The end of ARRSE?

Discussion in 'Current Affairs, News and Analysis' started by Skynet, Nov 30, 2009.

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  1. Web users would pay to read Clarkson & Brooker

    But research shows less than a third of users would pay for online content in the first place
    They make extremely strange bedfellows, but motoring journalist Jeremy Clarkson and Guardian columnist Charlie Brooker share one thing in common: they are the journalists who newspaper readers would be most likely to pay to read online.

    While coming from ideologically opposed points of view - Clarkson the populist right, Brooker a more elitist position on the left - the pair emerged in the top two positions in research commissioned to discover whether new models of charging for content online would work.

    Brooker (second) was joined in the top 10 by only one other journalist who could plausibly be seen as liberal, the Times's restaurant critic Giles Coren (fourth). Fellow travellers with the table-topping Clarkson (above left) - who writes for the Sun and Sunday Times on motoring and wider issues - were such pin-ups of the right as Richard Littlejohn (third, Daily Mail), the Daily Telegraph's Simon Heffer (fifth), and Peter Hitchens and Melanie Phillips (Mail on Sunday/Daily Mail), who came eighth and tenth respectively.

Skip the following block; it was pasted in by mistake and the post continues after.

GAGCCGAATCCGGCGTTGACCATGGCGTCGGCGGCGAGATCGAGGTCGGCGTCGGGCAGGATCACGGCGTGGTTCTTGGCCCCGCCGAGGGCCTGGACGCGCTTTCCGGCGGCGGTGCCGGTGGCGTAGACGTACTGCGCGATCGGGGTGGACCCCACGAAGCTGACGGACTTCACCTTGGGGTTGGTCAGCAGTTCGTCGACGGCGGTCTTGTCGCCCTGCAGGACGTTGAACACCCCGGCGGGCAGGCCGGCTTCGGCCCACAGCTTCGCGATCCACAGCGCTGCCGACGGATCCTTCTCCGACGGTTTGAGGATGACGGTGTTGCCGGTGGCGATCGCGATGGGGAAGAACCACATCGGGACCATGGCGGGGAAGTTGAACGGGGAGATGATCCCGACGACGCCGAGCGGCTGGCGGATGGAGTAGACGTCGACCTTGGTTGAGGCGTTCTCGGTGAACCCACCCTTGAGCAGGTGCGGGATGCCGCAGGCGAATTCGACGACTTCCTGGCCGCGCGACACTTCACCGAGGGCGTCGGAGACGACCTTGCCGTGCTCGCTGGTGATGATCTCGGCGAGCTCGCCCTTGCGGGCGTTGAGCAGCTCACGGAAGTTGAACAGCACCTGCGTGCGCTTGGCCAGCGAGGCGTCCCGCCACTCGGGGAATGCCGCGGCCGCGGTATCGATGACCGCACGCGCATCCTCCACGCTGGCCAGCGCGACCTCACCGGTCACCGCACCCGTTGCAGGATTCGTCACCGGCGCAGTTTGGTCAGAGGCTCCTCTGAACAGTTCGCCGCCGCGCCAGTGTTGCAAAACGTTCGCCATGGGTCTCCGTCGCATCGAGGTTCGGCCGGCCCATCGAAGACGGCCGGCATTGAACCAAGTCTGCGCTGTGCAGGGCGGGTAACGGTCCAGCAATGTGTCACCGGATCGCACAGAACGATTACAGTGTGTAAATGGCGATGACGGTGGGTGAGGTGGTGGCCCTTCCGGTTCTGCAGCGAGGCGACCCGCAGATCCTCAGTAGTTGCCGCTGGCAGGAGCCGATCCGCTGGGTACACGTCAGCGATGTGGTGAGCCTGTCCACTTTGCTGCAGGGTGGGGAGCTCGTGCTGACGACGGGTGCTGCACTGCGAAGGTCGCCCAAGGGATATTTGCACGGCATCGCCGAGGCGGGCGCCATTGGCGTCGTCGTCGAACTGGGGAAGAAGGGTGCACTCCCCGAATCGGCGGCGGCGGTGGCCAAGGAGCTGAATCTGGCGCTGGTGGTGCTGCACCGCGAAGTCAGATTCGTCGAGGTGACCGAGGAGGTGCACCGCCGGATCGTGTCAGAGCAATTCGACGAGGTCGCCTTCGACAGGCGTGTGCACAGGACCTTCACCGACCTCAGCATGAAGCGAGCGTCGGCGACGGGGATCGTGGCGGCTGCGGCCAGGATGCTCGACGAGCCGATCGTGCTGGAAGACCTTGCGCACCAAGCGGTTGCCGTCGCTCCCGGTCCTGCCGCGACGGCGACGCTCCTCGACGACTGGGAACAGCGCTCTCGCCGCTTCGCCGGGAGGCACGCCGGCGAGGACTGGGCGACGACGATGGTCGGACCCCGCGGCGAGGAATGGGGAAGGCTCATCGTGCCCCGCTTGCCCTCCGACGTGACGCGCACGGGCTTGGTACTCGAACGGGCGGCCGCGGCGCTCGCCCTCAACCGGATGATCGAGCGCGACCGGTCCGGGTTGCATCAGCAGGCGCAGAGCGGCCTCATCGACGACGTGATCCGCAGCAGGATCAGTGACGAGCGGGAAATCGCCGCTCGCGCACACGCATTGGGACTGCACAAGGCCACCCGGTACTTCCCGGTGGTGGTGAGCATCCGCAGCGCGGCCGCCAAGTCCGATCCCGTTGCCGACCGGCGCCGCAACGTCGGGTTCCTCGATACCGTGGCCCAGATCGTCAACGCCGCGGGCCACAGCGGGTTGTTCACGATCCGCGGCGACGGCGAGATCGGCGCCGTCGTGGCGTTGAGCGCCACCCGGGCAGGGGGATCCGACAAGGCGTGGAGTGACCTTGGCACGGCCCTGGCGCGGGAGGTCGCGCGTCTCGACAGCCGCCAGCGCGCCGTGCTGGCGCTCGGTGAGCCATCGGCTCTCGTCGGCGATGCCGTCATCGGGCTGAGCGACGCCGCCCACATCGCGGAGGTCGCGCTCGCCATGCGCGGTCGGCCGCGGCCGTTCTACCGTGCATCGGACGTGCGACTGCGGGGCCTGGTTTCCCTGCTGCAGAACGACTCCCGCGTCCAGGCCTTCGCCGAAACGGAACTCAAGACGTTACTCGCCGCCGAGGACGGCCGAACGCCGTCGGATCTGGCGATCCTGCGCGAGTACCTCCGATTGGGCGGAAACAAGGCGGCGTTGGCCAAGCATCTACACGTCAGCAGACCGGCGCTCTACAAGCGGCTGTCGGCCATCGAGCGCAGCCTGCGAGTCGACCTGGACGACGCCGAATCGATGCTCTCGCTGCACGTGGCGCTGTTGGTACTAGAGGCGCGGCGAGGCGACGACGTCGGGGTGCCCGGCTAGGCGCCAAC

2. Being able to read news papers online for free only has a limited time left. It must be costing the media groups millions in lost revenue, but the question is, which one is going to be the first to lay down the gauntlet?

    I remember in the early days of home internet that on AOL you could send text messages for free from your email account. Everything changes.
  3. It will only be the end of Arrse if Arrsers start cutting and pasting paid-for articles and the aggrieved newspapers go legal.
  4. The FT and the WSJ both charge for content, IIRC. Other magazines offer free pages and then charge if you want to go deeper.

    I doubt that something like Arrse will die because the business model is different. However, you are correct that things change, and what we have today will probably not survive the next decade.

    It will be interesting to watch how it all develops.

  5. If a system of charging for internet newspapers is just going to grow like Topsy, then surely it will be quite expensive to have access to all that we get now. Sources of information will be bundled into different packages, each priced accordingly. We have got used to reading several papers a day. Of course, work has to be paid for, but with such a large customer base on the internet I hope that the fees will be small, say £1 a week for the whole lot. Fat chance. Otherwise I shall be of the opinion that it was good while it lasted, keep my pennies, and stay ignorant but happy.

    As an aside, I recall reading that the Queen read 8 (?) newspapers every morning. That does not seem to be such a novelty now, although we do not get our news on a silver platter.